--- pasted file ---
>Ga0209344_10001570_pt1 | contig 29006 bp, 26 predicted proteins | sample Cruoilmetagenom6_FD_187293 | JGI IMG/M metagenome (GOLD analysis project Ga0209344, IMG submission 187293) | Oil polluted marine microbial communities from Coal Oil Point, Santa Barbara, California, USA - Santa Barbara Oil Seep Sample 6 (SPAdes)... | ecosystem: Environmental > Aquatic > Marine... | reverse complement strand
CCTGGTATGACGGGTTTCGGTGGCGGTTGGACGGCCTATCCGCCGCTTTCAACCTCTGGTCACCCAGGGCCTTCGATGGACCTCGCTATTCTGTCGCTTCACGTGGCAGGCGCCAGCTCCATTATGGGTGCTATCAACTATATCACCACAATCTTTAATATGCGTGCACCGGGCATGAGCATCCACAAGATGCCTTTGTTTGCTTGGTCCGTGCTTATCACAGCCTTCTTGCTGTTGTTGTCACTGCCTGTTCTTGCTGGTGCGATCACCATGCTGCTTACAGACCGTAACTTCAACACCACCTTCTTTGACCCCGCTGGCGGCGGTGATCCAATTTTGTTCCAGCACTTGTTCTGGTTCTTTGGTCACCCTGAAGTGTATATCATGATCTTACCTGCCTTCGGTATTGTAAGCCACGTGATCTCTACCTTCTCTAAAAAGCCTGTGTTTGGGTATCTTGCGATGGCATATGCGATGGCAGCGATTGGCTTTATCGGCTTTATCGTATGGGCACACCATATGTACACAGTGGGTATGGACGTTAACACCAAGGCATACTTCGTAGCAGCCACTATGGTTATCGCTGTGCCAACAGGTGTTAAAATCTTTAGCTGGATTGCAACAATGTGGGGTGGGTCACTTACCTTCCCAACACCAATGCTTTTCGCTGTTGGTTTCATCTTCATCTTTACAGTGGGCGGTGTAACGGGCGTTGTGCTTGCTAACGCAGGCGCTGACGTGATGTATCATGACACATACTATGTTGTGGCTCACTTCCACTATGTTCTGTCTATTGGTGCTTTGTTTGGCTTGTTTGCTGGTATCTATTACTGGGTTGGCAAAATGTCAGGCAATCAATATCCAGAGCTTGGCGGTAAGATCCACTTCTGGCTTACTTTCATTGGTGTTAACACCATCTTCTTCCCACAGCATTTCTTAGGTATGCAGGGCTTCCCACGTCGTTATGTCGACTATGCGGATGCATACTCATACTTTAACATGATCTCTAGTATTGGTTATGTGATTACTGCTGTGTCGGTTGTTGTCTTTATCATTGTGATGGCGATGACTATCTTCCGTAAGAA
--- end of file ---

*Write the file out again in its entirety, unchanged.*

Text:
>Ga0209344_10001570_pt1 | contig 29006 bp, 26 predicted proteins | sample Cruoilmetagenom6_FD_187293 | JGI IMG/M metagenome (GOLD analysis project Ga0209344, IMG submission 187293) | Oil polluted marine microbial communities from Coal Oil Point, Santa Barbara, California, USA - Santa Barbara Oil Seep Sample 6 (SPAdes)... | ecosystem: Environmental > Aquatic > Marine... | reverse complement strand
CCTGGTATGACGGGTTTCGGTGGCGGTTGGACGGCCTATCCGCCGCTTTCAACCTCTGGTCACCCAGGGCCTTCGATGGACCTCGCTATTCTGTCGCTTCACGTGGCAGGCGCCAGCTCCATTATGGGTGCTATCAACTATATCACCACAATCTTTAATATGCGTGCACCGGGCATGAGCATCCACAAGATGCCTTTGTTTGCTTGGTCCGTGCTTATCACAGCCTTCTTGCTGTTGTTGTCACTGCCTGTTCTTGCTGGTGCGATCACCATGCTGCTTACAGACCGTAACTTCAACACCACCTTCTTTGACCCCGCTGGCGGCGGTGATCCAATTTTGTTCCAGCACTTGTTCTGGTTCTTTGGTCACCCTGAAGTGTATATCATGATCTTACCTGCCTTCGGTATTGTAAGCCACGTGATCTCTACCTTCTCTAAAAAGCCTGTGTTTGGGTATCTTGCGATGGCATATGCGATGGCAGCGATTGGCTTTATCGGCTTTATCGTATGGGCACACCATATGTACACAGTGGGTATGGACGTTAACACCAAGGCATACTTCGTAGCAGCCACTATGGTTATCGCTGTGCCAACAGGTGTTAAAATCTTTAGCTGGATTGCAACAATGTGGGGTGGGTCACTTACCTTCCCAACACCAATGCTTTTCGCTGTTGGTTTCATCTTCATCTTTACAGTGGGCGGTGTAACGGGCGTTGTGCTTGCTAACGCAGGCGCTGACGTGATGTATCATGACACATACTATGTTGTGGCTCACTTCCACTATGTTCTGTCTATTGGTGCTTTGTTTGGCTTGTTTGCTGGTATCTATTACTGGGTTGGCAAAATGTCAGGCAATCAATATCCAGAGCTTGGCGGTAAGATCCACTTCTGGCTTACTTTCATTGGTGTTAACACCATCTTCTTCCCACAGCATTTCTTAGGTATGCAGGGCTTCCCACGTCGTTATGTCGACTATGCGGATGCATACTCATACTTTAACATGATCTCTAGTATTGGTTATGTGATTACTGCTGTGTCGGTTGTTGTCTTTATCATTGTGATGGCGATGACTATCTTCCGTAAGAA